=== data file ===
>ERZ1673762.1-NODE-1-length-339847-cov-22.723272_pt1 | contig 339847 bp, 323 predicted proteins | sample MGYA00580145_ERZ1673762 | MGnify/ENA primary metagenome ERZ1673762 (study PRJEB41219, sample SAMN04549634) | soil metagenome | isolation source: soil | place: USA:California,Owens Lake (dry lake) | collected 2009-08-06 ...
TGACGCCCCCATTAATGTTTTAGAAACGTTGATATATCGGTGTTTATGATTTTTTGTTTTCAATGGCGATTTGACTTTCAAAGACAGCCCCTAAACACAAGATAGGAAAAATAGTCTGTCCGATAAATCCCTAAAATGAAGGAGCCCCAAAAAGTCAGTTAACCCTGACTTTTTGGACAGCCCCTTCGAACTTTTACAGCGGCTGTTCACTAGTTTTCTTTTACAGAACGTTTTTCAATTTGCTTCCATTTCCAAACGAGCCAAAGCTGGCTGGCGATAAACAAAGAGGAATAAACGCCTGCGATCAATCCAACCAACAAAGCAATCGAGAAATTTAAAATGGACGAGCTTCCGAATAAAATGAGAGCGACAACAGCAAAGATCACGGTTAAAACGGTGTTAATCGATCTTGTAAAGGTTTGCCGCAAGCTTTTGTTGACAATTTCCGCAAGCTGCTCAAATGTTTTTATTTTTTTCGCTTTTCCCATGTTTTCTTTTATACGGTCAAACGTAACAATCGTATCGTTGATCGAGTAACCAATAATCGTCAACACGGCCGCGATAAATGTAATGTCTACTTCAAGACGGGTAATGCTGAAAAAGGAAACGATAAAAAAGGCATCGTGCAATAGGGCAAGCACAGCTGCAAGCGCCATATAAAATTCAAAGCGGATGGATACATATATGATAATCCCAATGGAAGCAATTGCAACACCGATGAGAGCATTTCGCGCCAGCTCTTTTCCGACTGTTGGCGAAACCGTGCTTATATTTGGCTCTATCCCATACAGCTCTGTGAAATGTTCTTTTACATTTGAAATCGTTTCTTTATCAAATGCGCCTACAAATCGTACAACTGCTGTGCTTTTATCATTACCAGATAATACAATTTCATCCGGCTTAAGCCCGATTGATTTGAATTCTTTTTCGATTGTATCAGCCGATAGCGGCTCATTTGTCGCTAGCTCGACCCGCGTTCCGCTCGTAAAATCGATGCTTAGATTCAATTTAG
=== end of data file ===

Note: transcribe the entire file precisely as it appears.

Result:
>ERZ1673762.1-NODE-1-length-339847-cov-22.723272_pt1 | contig 339847 bp, 323 predicted proteins | sample MGYA00580145_ERZ1673762 | MGnify/ENA primary metagenome ERZ1673762 (study PRJEB41219, sample SAMN04549634) | soil metagenome | isolation source: soil | place: USA:California,Owens Lake (dry lake) | collected 2009-08-06 ...
TGACGCCCCCATTAATGTTTTAGAAACGTTGATATATCGGTGTTTATGATTTTTTGTTTTCAATGGCGATTTGACTTTCAAAGACAGCCCCTAAACACAAGATAGGAAAAATAGTCTGTCCGATAAATCCCTAAAATGAAGGAGCCCCAAAAAGTCAGTTAACCCTGACTTTTTGGACAGCCCCTTCGAACTTTTACAGCGGCTGTTCACTAGTTTTCTTTTACAGAACGTTTTTCAATTTGCTTCCATTTCCAAACGAGCCAAAGCTGGCTGGCGATAAACAAAGAGGAATAAACGCCTGCGATCAATCCAACCAACAAAGCAATCGAGAAATTTAAAATGGACGAGCTTCCGAATAAAATGAGAGCGACAACAGCAAAGATCACGGTTAAAACGGTGTTAATCGATCTTGTAAAGGTTTGCCGCAAGCTTTTGTTGACAATTTCCGCAAGCTGCTCAAATGTTTTTATTTTTTTCGCTTTTCCCATGTTTTCTTTTATACGGTCAAACGTAACAATCGTATCGTTGATCGAGTAACCAATAATCGTCAACACGGCCGCGATAAATGTAATGTCTACTTCAAGACGGGTAATGCTGAAAAAGGAAACGATAAAAAAGGCATCGTGCAATAGGGCAAGCACAGCTGCAAGCGCCATATAAAATTCAAAGCGGATGGATACATATATGATAATCCCAATGGAAGCAATTGCAACACCGATGAGAGCATTTCGCGCCAGCTCTTTTCCGACTGTTGGCGAAACCGTGCTTATATTTGGCTCTATCCCATACAGCTCTGTGAAATGTTCTTTTACATTTGAAATCGTTTCTTTATCAAATGCGCCTACAAATCGTACAACTGCTGTGCTTTTATCATTACCAGATAATACAATTTCATCCGGCTTAAGCCCGATTGATTTGAATTCTTTTTCGATTGTATCAGCCGATAGCGGCTCATTTGTCGCTAGCTCGACCCGCGTTCCGCTCGTAAAATCGATGCTTAGATTCAATTTAG